The importance of stem cells for tissue recovery following DNA damage
Jeudi 15 mars - 14:00 - Sophia Antipolis - Inra PACA - Salle A010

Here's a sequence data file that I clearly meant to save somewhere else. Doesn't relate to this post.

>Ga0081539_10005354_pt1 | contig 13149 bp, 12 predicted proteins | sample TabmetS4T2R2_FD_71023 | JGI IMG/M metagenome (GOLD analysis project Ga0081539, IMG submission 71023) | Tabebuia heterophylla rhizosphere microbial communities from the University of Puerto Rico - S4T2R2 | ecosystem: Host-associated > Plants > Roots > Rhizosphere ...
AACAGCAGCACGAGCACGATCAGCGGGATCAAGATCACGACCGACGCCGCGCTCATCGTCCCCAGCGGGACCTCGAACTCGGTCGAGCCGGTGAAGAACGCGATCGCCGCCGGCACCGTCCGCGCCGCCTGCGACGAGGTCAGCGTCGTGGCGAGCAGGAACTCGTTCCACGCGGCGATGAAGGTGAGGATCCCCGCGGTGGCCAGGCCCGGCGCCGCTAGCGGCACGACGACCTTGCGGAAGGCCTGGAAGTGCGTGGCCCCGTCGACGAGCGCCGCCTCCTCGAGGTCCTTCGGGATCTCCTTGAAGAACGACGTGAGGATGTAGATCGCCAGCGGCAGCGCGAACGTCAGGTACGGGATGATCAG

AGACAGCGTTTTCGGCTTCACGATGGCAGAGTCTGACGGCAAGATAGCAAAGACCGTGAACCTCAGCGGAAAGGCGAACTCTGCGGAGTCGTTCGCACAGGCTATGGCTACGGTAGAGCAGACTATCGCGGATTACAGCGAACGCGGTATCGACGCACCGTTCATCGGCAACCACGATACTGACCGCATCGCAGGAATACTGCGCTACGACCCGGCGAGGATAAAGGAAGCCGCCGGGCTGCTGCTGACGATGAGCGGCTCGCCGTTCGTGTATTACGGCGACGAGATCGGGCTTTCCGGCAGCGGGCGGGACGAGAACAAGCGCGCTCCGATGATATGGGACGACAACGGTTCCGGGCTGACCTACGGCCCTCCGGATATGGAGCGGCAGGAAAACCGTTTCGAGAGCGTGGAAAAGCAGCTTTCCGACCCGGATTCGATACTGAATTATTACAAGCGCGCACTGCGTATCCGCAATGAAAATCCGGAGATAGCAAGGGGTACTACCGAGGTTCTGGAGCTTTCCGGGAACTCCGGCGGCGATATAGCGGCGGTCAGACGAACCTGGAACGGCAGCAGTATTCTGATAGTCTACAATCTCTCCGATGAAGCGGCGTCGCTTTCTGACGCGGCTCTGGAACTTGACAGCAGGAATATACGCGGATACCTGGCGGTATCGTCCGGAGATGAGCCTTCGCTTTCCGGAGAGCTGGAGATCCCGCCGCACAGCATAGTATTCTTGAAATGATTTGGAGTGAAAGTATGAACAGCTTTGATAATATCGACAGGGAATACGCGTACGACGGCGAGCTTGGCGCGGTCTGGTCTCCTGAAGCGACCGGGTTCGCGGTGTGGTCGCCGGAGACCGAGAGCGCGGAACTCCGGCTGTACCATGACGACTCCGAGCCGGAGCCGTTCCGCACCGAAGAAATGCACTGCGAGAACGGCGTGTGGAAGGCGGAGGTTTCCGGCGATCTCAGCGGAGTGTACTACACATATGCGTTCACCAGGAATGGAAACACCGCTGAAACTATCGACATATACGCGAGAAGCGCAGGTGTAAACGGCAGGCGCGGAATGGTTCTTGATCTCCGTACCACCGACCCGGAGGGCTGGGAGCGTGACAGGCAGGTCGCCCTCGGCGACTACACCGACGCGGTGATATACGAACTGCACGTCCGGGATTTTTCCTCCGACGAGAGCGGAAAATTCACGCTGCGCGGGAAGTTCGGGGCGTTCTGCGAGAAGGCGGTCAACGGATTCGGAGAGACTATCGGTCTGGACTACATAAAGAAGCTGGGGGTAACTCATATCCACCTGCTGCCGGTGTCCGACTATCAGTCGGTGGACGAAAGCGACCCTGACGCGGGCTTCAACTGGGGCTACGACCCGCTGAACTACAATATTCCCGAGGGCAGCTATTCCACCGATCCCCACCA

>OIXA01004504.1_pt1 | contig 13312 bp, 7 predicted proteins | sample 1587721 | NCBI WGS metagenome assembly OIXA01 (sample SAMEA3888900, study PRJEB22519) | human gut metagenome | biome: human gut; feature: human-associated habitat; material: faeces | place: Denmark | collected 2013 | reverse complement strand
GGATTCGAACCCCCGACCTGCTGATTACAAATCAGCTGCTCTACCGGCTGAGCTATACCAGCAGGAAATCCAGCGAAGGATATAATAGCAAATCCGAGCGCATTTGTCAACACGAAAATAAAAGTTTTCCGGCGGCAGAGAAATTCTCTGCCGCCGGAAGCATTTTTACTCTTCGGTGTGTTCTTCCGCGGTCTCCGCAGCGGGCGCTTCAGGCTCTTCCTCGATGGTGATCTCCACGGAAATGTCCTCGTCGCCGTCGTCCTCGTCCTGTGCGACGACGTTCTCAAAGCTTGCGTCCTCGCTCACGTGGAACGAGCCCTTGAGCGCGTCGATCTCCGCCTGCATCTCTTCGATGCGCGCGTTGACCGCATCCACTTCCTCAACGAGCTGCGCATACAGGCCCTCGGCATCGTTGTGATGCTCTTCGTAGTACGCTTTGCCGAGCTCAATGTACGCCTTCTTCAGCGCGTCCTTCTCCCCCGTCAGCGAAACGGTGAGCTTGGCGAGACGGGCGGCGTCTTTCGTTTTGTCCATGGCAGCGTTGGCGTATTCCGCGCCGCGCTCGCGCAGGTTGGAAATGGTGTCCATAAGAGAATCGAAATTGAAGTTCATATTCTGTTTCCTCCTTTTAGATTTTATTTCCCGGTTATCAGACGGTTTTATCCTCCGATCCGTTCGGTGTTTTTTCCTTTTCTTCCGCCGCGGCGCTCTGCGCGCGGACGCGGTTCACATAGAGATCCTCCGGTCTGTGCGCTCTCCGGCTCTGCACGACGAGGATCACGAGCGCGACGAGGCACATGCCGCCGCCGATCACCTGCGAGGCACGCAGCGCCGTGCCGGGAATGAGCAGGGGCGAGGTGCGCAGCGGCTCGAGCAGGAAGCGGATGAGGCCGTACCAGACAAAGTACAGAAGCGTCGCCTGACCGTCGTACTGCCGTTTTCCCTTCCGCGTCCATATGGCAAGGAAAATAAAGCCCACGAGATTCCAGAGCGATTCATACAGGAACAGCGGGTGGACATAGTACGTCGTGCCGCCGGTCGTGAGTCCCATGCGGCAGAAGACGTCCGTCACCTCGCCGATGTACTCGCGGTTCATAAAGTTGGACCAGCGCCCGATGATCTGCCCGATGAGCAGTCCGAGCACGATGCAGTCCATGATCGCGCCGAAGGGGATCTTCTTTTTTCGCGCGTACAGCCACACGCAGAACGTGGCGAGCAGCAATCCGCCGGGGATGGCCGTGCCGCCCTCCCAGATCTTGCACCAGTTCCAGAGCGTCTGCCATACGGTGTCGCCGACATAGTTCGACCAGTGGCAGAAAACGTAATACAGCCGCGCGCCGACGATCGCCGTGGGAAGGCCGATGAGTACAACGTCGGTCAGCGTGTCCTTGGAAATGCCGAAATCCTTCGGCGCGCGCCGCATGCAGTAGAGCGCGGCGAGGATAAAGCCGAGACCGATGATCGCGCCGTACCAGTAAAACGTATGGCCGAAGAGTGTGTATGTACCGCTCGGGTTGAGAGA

Similar to mammalian stem cells, plant stem cells divide at a high frequency with the unique characteristic that the original mother cell retains stem cell activity whereas the daughter cell will acquire over time a certain cell type. Remarkably, at the center of the root stem cell niche, a small group of cells can be found that exhibit a division rate being far below that of its surrounding stem cells, being the quiescent center (QC) cells. Their low division rate is likely contribution to their stress resistance, as indicated by the observation that induced cell proliferation renders the QC cells sensitive to e.g. DNA damage. Moreover, whereas QC cells are more resistant to DNA damage, they appear to be engaged into cell division upon perceiving stress. Using a combination of genetics and biochemical purifications we identified a new transcription complex that controls cell division upon loss of stem cells. Remarkably, the co-expression of all complex subunits grants differentiated cells the ability to obtain QC identity, resulting in ectopic de novo establishment of stem cell niches. Reversely, activity of both subunits is required for re-establishment of new stem cell niches upon loss of QC cells by stress.
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